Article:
Cofanes River, Ecuador
After years of anticipation, the river was even more amazing than I had expected. After 2 hours or so of wide open boulder garden rapids (think Piatua on steroids) we dropped into a seemingly endless section of short, but super tight, box canyons. The middle stretch of the Cofanes River serves up one bedrock canyon after another. Luckily, most of the rapids in these canyons were Class III and IV and we quickly passed through without any epics . Only 1 canyon gave us major delay—the 2nd real canyon of the trip. The entry drop—a 10 or so foot folded falls—was somewhat hard to scout, but we quickly saw enough to know that it went. But, what we couldn’t see was what was next. It was clear it was a smooth-walled bedrock canyon and we couldn’t see past the 1st drop.
(Don entering tight box canyon #1 of the trip)
So we committed ourselves to a little jungle excursion to complete the scout. It took us 2 hours and a little rope work to rappel 40 or so feet down the sheer canyon wall to get a river level view, but we finally saw the entire canyon and were pleased with what we saw. We went back to our boats and reaped the benefits of our hard work as we dropped in and enjoyed 4 sweet rapids in the bottom of a little crack in the earth that we knew few other people in this world had seen. We paddled another hour that day and then settled into a nice riverside camp just above another bedrock canyon.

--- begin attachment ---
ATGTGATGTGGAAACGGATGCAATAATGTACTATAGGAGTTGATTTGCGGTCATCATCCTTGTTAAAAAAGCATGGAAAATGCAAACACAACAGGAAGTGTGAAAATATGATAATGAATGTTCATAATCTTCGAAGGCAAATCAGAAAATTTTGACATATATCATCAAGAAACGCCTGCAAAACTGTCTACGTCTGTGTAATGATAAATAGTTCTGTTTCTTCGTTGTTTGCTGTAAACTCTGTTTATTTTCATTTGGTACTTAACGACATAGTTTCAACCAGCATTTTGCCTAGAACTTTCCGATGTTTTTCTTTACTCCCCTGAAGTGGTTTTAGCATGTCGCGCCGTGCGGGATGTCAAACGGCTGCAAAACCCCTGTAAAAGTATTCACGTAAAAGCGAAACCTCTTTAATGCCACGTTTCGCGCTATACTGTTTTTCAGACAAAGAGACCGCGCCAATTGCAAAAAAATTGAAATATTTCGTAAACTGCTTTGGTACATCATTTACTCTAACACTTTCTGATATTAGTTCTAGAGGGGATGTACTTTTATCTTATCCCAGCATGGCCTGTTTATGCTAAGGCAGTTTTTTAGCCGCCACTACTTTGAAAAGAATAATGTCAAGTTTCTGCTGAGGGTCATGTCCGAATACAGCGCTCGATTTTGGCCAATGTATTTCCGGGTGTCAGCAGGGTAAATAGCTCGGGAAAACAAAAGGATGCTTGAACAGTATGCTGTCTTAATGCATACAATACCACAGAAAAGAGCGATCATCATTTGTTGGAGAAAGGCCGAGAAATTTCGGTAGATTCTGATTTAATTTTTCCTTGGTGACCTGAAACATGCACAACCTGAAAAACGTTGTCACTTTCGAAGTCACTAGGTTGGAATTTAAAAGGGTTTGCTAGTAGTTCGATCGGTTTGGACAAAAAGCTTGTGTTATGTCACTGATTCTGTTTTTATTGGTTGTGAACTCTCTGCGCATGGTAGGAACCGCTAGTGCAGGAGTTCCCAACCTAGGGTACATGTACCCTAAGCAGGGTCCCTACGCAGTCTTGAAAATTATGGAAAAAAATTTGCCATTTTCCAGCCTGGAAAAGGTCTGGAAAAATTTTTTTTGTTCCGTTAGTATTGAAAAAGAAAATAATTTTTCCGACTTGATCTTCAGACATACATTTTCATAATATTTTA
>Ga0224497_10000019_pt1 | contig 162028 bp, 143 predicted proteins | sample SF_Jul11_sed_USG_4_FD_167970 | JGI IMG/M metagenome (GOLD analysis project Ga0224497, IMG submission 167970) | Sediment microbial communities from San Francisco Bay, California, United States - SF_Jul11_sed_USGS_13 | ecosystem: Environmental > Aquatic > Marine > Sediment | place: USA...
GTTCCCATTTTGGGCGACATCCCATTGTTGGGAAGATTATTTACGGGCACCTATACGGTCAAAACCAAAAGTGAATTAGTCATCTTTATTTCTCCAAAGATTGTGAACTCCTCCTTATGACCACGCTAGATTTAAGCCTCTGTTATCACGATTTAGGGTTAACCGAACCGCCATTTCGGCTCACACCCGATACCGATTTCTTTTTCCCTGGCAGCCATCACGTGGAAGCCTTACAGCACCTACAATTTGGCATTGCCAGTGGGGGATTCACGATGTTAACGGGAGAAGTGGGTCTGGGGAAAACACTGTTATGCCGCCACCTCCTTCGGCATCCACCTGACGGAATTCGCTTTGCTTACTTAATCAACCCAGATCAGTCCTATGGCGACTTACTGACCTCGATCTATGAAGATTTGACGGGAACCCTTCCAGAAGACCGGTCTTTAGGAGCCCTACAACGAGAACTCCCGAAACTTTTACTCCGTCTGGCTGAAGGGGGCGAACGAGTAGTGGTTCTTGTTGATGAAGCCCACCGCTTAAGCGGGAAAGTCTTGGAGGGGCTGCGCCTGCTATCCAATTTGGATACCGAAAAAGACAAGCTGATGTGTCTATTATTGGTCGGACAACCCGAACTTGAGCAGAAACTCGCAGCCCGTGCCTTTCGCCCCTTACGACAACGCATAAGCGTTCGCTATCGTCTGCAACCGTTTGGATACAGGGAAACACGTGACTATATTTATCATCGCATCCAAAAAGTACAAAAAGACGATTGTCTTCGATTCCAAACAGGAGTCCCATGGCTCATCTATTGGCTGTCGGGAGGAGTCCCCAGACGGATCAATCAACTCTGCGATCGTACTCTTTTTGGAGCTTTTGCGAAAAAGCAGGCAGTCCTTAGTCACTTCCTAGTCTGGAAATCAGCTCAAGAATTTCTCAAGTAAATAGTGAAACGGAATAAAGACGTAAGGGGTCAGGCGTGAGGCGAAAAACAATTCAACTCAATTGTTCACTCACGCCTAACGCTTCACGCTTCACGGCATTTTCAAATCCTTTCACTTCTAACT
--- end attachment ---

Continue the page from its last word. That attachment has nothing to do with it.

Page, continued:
The next day brought an amazingly long section of bedrock canyons—first grey walls, then red, then black—truly an incredible place. Although the river bed up by the put in is wide-open and at least 100 feet wide at any given moment, the river in these canyons often squeezes down to only 15 feet wide. We were blessed on this trip with low water and NO unmanagable logs in any of the box canyons. A high water event on this river would spell disaster for kayakers; so if you go, make sure you start with low water and you'd better pray that it doesn't rain all night while you are camping out!
Around 10am we arrived at the only mandatory portage of the trip—fortunately, it does not lay in one of these box canyons! It’s a large rock fall that has created a series of sieves and tunnels that are, in their current state, unnrunable. Luckily, there is a nice shore to portage along!
From the beginning of our scout/portage we had a great view downstream and saw what we thought was a significant tributary coming in 200 meters or so below the portage. At the put in, the locals had told us of a waterfall that lay between smooth-walled cliffs. They were arguing back and forth about the height of this falls with some maintaining that it was 10 meters tall, while others were certain it was 30 meters tall. We suspected the waterfall (be it 30 feet or 100 feet depending on which locals we chose to believe) would be somewhere near this confluence. Between our portage and the tributary, everything looked easy and good to go save for 1 ledge just below the portage.
From way up high at the beginning of the portage I guessed the ledge would be more or less 5 feet tall. We saw it would be hard to scout the landing, but with such a short drop, I knew we could easily boat scout enough to see the place with the best outflow to fling off of it. There was a massive pool above it and, even though this ledge was stuck between two sheer cliff walls, the overall situation seemed very manageable.